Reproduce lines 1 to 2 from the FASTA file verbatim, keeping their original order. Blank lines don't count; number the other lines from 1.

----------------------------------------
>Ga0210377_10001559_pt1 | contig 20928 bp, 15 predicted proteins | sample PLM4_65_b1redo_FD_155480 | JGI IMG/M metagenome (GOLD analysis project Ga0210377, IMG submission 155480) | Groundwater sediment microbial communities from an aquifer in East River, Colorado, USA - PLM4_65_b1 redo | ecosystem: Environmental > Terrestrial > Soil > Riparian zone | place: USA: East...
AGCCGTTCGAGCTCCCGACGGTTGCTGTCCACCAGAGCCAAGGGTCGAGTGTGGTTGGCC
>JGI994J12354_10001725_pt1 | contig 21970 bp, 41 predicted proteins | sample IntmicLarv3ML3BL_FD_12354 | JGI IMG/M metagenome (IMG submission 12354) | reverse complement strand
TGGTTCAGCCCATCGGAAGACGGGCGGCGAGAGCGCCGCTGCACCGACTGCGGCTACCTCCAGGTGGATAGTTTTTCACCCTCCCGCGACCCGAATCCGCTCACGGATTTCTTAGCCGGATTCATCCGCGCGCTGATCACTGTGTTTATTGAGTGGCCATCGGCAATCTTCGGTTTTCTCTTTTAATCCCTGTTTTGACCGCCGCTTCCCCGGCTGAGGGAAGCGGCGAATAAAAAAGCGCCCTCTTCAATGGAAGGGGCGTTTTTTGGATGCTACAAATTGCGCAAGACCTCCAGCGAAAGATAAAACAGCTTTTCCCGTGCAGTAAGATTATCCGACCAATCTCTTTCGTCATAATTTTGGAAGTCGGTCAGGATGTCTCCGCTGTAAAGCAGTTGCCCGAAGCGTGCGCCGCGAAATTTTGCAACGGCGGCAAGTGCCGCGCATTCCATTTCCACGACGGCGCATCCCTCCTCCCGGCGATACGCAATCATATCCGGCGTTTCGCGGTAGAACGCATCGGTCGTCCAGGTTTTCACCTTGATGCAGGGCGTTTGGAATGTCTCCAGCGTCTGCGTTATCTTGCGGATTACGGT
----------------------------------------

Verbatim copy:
>Ga0210377_10001559_pt1 | contig 20928 bp, 15 predicted proteins | sample PLM4_65_b1redo_FD_155480 | JGI IMG/M metagenome (GOLD analysis project Ga0210377, IMG submission 155480) | Groundwater sediment microbial communities from an aquifer in East River, Colorado, USA - PLM4_65_b1 redo | ecosystem: Environmental > Terrestrial > Soil > Riparian zone | place: USA: East...
AGCCGTTCGAGCTCCCGACGGTTGCTGTCCACCAGAGCCAAGGGTCGAGTGTGGTTGGCC